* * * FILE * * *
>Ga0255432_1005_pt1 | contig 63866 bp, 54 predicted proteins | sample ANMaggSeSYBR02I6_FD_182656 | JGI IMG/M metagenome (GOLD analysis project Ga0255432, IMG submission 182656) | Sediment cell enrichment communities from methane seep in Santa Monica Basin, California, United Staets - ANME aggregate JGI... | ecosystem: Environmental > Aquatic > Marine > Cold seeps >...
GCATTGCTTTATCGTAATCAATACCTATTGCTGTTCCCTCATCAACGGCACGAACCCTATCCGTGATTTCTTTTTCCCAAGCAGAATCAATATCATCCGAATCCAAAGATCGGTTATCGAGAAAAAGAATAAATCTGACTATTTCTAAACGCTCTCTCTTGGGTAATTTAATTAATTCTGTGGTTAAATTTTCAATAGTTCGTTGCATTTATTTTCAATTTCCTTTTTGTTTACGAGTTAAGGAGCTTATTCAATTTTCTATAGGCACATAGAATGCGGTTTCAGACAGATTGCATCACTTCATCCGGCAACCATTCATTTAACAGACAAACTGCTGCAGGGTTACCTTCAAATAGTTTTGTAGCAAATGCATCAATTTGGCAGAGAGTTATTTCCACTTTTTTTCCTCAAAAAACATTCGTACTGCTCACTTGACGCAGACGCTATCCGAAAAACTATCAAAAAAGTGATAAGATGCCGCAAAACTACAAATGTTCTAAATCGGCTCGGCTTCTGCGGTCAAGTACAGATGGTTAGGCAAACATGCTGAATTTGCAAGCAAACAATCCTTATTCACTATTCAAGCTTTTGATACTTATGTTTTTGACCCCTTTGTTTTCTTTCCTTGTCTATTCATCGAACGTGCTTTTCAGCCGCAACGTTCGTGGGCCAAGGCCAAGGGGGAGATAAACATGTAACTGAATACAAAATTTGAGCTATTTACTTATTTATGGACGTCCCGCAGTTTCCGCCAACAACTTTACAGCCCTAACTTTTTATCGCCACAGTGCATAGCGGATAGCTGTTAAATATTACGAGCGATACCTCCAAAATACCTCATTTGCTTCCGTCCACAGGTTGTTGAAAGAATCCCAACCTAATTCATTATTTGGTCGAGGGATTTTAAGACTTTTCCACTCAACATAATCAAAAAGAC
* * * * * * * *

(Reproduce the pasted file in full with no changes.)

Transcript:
>Ga0255432_1005_pt1 | contig 63866 bp, 54 predicted proteins | sample ANMaggSeSYBR02I6_FD_182656 | JGI IMG/M metagenome (GOLD analysis project Ga0255432, IMG submission 182656) | Sediment cell enrichment communities from methane seep in Santa Monica Basin, California, United Staets - ANME aggregate JGI... | ecosystem: Environmental > Aquatic > Marine > Cold seeps >...
GCATTGCTTTATCGTAATCAATACCTATTGCTGTTCCCTCATCAACGGCACGAACCCTATCCGTGATTTCTTTTTCCCAAGCAGAATCAATATCATCCGAATCCAAAGATCGGTTATCGAGAAAAAGAATAAATCTGACTATTTCTAAACGCTCTCTCTTGGGTAATTTAATTAATTCTGTGGTTAAATTTTCAATAGTTCGTTGCATTTATTTTCAATTTCCTTTTTGTTTACGAGTTAAGGAGCTTATTCAATTTTCTATAGGCACATAGAATGCGGTTTCAGACAGATTGCATCACTTCATCCGGCAACCATTCATTTAACAGACAAACTGCTGCAGGGTTACCTTCAAATAGTTTTGTAGCAAATGCATCAATTTGGCAGAGAGTTATTTCCACTTTTTTTCCTCAAAAAACATTCGTACTGCTCACTTGACGCAGACGCTATCCGAAAAACTATCAAAAAAGTGATAAGATGCCGCAAAACTACAAATGTTCTAAATCGGCTCGGCTTCTGCGGTCAAGTACAGATGGTTAGGCAAACATGCTGAATTTGCAAGCAAACAATCCTTATTCACTATTCAAGCTTTTGATACTTATGTTTTTGACCCCTTTGTTTTCTTTCCTTGTCTATTCATCGAACGTGCTTTTCAGCCGCAACGTTCGTGGGCCAAGGCCAAGGGGGAGATAAACATGTAACTGAATACAAAATTTGAGCTATTTACTTATTTATGGACGTCCCGCAGTTTCCGCCAACAACTTTACAGCCCTAACTTTTTATCGCCACAGTGCATAGCGGATAGCTGTTAAATATTACGAGCGATACCTCCAAAATACCTCATTTGCTTCCGTCCACAGGTTGTTGAAAGAATCCCAACCTAATTCATTATTTGGTCGAGGGATTTTAAGACTTTTCCACTCAACATAATCAAAAAGAC